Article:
Maybe, I’m dying. I say that because I’ve always heard your life passes before your eyes when you’re about to shake hands with the Angel of Death and lately, my past and its personal battle with glory and infamy, has been creeping into my gray matter.
These days, I’m remembering things like a savant. Things I haven’t thought of in years.
The first decade of my life was the ten year spans of the 60’s. I was just eight years old during the Summer of Love. The word “hippie”? That was an adjective used by my mother, during her more catty days, to describe big bottomed friends. When the TV news people mentioned ‘drugs’, I thought of Rexall and the only “Marx” I knew was the guy who made “Rock ‘Em, Sock ‘Em” robots.
I loved those languid summer days. After my chores, which I loathed, I could go out and play….and play we did. We’d be gone for hours; at someone’s house, playing in a makeshift covered wagon, powered by imagination. We were trying to traverse the Cumberland Gap, or whatever the last land mass we studied in Geography, a few weeks earlier.
I played with neighborhood kids mostly. They were at my house or I was at theirs. We hydrated ourselves courtesy of hard, green garden hoses. We eat whatever Skippy of Mary’s mom would let him or her take out of the kitchen. Playing pioneer people would morph into various things, such as playing board games–Monopoly, perhaps or Mouse Trap which was soooooooooo labor intensive to set up. In fact, I don’t think I ever actually played the game. We’d just set it up simply to watch it play out with its Rube Goldberg precision. The payoff? Watching that plastic cage trap thing wobble down the plastic poll and land flat, catching that plastic little mouse.
We’d come home hours later, as the sun was starting to set and no one worried about where we were, what we were doing or who we were doing it with. We were tired….that good tired that ‘s the result of a free and unencumbered childhood. We were lucky because that’s what we had all those decades ago.
Sure, I grew up in a small town in South Central Texas, but even my big city cohorts would attest that back in the day, they too could ride their bikes everywhere, walk to the park, playground or movie theatre, play in a front yard. Being kidnapped by a pedophile was not on the day’s ‘ to do’ list. If it happened, it was a big deal. Our parents grew up with headlines about the Lindbergh baby’s kidnapping. They were still a big shell shocked over that one.
In fact, I grew up with a grandmother who was convinced that children should never, ever sleep near an open window. That made you a prime target or the gypsies to come steal you in the night. And if they ever got their hands on you, chances are they’ put you in a travellin’ show where they’d make you dance for the money they’d throw. Daddy would do whatever he could. Namely preach a little gospel and if he was lucky, sell a couple bottles of Dr. Good.
I can remember playing with three kids who belonged to the same family. I used to laugh at how all their farts smelled exactly alike. Why not? Same diet. That was like some crude methane tracking device. You could always tell if one of the Schnellings was in the room or had been in the room quite recently.
I can remember watching movies about cowboys and Indians and the Indians (native Americans to be PC) used to communicate with smoke signals. How long has it been since you heard ANYONE mention smoke signals…other than seeing it on the marquee of a head shop?
Nehi soft drinks. Nu-grape? RC Cola??? St. Joseph’s Aspirin for Children? Creomulsion? Choks vitamins? Lik-A Maid, in the perforated accordion packs???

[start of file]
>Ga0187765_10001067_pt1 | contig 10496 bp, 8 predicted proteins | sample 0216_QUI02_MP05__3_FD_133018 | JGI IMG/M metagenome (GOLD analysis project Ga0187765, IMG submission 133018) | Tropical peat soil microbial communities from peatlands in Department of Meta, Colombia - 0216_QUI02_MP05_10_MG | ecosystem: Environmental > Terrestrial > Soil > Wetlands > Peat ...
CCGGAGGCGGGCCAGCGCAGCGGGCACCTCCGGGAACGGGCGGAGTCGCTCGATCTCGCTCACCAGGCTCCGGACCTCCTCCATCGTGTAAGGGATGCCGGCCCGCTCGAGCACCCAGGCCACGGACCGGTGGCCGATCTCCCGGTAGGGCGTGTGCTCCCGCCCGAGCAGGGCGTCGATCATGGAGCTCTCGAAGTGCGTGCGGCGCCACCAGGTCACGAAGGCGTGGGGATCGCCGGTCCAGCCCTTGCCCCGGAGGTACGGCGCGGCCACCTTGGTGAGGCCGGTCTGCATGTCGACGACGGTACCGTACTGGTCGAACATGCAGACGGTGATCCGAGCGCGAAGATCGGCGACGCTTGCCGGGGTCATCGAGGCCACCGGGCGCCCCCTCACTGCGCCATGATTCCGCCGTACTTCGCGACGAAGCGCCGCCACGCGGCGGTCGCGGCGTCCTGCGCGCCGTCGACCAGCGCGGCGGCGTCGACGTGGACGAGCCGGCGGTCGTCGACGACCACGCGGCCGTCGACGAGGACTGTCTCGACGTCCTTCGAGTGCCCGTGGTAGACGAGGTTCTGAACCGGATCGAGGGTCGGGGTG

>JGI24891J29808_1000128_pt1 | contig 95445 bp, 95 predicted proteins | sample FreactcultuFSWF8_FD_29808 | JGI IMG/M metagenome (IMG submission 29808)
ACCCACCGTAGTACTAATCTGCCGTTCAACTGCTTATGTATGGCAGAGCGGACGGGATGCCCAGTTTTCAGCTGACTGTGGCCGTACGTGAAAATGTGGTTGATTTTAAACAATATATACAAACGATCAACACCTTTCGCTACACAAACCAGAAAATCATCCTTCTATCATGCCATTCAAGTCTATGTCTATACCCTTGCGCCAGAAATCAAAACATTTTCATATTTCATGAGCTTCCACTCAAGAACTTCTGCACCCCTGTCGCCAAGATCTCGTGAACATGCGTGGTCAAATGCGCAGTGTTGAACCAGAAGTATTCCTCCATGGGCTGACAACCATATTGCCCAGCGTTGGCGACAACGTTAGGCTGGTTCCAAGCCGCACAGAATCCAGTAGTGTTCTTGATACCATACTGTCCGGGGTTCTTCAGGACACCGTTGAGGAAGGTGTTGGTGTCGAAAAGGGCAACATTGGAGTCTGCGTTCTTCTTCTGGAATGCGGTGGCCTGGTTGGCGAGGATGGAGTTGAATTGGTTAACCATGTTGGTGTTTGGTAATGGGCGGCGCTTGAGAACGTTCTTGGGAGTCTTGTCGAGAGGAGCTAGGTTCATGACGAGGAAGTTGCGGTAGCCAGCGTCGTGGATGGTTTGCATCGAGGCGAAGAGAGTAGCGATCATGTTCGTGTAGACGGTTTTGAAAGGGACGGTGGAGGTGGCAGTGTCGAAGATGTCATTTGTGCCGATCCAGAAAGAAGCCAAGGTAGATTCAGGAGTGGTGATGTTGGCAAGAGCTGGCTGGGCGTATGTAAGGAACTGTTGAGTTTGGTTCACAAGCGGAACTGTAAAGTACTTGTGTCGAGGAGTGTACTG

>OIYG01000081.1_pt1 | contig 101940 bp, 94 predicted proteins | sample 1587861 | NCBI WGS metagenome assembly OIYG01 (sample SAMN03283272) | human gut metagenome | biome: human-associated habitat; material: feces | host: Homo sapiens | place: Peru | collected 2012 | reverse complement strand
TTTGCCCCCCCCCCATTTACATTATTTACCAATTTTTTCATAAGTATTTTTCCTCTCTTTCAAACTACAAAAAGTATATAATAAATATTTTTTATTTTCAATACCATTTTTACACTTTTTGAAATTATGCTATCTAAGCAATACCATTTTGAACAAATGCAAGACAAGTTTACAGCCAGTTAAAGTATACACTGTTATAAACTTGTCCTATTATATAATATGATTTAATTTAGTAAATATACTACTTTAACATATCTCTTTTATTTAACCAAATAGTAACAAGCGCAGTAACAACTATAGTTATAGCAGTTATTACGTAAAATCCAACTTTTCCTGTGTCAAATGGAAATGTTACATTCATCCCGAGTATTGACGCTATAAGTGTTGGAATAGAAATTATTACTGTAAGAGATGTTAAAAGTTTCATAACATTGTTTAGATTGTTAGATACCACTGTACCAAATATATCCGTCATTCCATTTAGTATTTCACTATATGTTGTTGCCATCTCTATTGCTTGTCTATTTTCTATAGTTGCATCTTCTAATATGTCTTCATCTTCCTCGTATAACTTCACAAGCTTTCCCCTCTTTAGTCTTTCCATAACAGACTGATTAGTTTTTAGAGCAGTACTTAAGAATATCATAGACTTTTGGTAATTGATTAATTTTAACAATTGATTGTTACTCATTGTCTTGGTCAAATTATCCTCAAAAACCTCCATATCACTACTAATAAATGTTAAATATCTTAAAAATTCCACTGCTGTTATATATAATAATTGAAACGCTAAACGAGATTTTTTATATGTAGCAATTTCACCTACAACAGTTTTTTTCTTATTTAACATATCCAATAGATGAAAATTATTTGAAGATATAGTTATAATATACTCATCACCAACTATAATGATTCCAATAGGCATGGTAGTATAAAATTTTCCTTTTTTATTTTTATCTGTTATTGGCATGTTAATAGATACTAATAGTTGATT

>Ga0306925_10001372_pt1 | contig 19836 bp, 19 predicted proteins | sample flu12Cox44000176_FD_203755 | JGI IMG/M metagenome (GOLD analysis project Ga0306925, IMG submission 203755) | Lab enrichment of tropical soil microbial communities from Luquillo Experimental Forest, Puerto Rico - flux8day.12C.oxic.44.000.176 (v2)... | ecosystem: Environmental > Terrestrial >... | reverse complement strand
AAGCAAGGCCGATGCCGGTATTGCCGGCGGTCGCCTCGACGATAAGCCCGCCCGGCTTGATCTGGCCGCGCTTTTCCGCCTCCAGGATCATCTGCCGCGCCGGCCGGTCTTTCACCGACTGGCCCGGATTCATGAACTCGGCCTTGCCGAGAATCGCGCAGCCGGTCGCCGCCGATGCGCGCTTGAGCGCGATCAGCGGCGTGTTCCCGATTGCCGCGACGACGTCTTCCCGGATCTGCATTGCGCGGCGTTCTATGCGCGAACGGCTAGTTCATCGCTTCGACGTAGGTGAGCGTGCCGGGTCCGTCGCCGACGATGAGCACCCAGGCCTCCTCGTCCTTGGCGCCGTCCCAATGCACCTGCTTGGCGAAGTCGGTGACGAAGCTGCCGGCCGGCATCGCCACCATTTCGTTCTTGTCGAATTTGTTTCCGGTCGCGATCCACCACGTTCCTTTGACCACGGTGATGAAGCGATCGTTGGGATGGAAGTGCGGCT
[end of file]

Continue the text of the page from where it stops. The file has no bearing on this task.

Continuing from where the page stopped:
You never see Milton Bradley board games advertised on TV, then again, I don’t watch cartoon channels. Toys today are too weird. They’re supposed to “edutain” young minds.
What a pant load.
When I was growing up, I had a toy iron that actually plugged in a wall socket and got warm. So did the Vacuforms and Incredible Edible machines. Creepy Crawlers, too. My play flatware had serrated knives and some play spoons could become shivs if bent at the right place. We ate snow cones made from a plastic snowman with blades in his stomach. Tore that ice cube up!!!!
Wanna know how we all knew someone had gotten a Kenner Easy Bake Over for Christmas??
We were burnt, cut, bruised, scalded, balded, maimed and unduly scarred by our toys. Talk about life lessons!!!!!! But all that changed with the introduction to Sesame Street.
Kids may be safer but are they are imaginative? Creative? Could they do anything without a keyboard???
There are so many things they’re missing out on.
You never see plastic rings in either gumball machines or as Cracker Jack prizes anymore. Do they still make that box of candy coated popcorn, peanuts and a prize? That’s what you get in Cracker Jack, dee doh dee doh doh…
I remember getting free stuff if you mailed in a certain number of box tops–mainly from cereal. Prizes also came in boxes of cereal. You’d either empty it out in a bowl or contort the shape of the box to get at the tawdry little thing wrapped in cellophane. It never lost its oaty, wheaty cereal smell. Invariably, your mom would get mad at you because your manipulations meant she could never again completely close the box correctly.
Records, flexible 45 rpms could be found on the back of Post cereal boxes. You’d cut it out….it was just this flimsy low tech recording with horrible sound that you’d had to let flatten under a large book for a day or two in order for it to play correctly on your record player.
Cereal box performers included the dulcet tones of a one Bobby Sherman, The Jackson Five, The Archies, Josie and the Pussycats and a group called “The Sugar Bears” which featured a one hit wonder from the summer of ’72 called “You Are The One”. Catchy little tune.
One of the backup singers on that sleeper was none other than raspy voiced Kim “Bette Davis Eyes” Carnes.
AM radio was king back then. One speaker played your fave rave tunes and the sound usually emanated from somewhere on the dash board. The signal would fade as you went over a bridge or under a tunnel and God knows you could always tell if it was lightning was striking anywhere near. AM static had an unmistakable sound.
I remember we had seasons at my elementary school. For a few weeks it would be hopscotch…..jump rope was big too.